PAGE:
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Media Briefing: Yemen

A summary of key Amnesty International human rights concerns on Yemen:


In recent years hundreds of people in Yemen have been jailed after unfair trials.

Those the Yemeni authorities accuse of involvement with al-Qa'ida or of being supporters of the (now deceased) Shi’a cleric Hussain Badr al-Din al-Huthi (from the restive northern province of Sa’da) have frequently been subjected to unfair trials before the country’s notorious Specialised Criminal Court.

Others who have been brought before unfair courts include people accused of spying for Iran or Egypt, and an artist jailed for 18 months for insulting the president after he satirised him and the Yemeni authorities’ crackdown on protests in the south of the country.

There are reports that many of those detained have been tortured into making false confessions and that their lawyers were then denied documents when trying to mount a proper defence.

Torture from police officers is so common that they appear to act with virtual impunity - both in political cases and ordinary criminal ones. Reported types of abuse include beating with sticks, burning with cigarettes, prolonged suspension by the wrists or ankles, being stripped naked and subjected to threats of sexual abuse, as well as punching, kicking and other forms of physical attack.

Yemen’s persecution of journalists has been a serious concern to Amnesty for many years.

The latest case is that of Muhammad al-Maqalih, who was abducted by plain-clothed members of Yemen’s security forces in October. Like many Yemeni journalists before him, Al-Maqalih’s “crime” seems to have been to criticise the Yemeni government for its conduct in dealing with violence in Sa’da. Three months after his abduction there is still no firm word on Al-Maqalih’s whereabouts but there are indications that he is being held in secret detention in a Ministry of Defence prison.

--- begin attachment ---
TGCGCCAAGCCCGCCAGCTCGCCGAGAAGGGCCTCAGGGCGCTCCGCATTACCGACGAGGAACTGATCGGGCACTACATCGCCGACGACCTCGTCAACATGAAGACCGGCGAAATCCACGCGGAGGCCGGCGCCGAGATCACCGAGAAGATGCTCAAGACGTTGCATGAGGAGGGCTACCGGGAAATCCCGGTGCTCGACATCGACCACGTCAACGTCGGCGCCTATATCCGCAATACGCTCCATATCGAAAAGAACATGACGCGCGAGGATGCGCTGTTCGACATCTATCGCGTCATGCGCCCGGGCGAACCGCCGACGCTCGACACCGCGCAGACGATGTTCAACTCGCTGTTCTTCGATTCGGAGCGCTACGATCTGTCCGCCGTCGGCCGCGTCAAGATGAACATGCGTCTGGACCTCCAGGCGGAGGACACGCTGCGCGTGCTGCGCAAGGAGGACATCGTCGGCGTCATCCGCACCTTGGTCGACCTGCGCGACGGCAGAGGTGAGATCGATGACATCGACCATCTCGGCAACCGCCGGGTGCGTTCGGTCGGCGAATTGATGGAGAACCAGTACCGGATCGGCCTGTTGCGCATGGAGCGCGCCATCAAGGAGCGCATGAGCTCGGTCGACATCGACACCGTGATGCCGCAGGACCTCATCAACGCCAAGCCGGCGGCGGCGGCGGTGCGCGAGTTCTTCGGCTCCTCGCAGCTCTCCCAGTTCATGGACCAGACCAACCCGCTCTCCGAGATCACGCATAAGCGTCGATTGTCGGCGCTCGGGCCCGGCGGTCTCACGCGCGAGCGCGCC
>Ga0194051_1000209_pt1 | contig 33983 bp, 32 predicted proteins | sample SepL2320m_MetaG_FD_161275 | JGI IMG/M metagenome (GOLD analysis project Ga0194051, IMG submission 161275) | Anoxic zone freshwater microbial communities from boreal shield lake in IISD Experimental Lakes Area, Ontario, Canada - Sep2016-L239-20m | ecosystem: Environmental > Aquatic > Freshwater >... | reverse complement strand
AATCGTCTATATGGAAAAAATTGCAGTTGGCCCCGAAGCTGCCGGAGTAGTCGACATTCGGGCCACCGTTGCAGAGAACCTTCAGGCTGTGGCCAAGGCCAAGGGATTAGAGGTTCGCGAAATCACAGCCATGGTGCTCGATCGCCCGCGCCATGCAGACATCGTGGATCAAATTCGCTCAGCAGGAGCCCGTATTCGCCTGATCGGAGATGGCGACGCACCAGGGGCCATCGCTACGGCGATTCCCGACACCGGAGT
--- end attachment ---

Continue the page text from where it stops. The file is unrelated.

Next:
In 2008 Abdulkarim al-Khaiwani, a prominent Yemeni journalist, was sentenced to six years imprisonment after being convicted by the Specialised Criminal Court in relation to his coverage of the Sa’da conflict. Within days of his imprisonment Amnesty gave Al-Khaiwani its “Special Award For Human Rights Journalism Under Threat” in recognition of his plight.

DISCRIMINATION AGAINST Women's rights's rightss rights's rights's rights's rights
Women's rights's rightss rights's rights's rights's rights in Yemen are not free to marry a partner of their choice and girls as young as eight are forced into marriages with older men. Wives are generally under the total control of their husbands and may only leave the family home with his permission (article 40 of the Personal Status Law). Women's rights's rightss rights's rights's rights's rights’s testimony in court is worth only half that of a man, the families of murdered Women's rights's rightss rights's rights's rights's rights are entitled to half the compensation of a man’s family and Women's rights's rightss rights's rights's rights's rights are denied equal inheritance rights. There are lenient sentences for men who murder wives in so-called “honour killings”.

There are hundreds of prisoners on death row in Yemen, including Children's rights. In 2008 at least 13 people were executed (execution is carried out by shooting); this was the 11th highest number of executions in the world in 2008.

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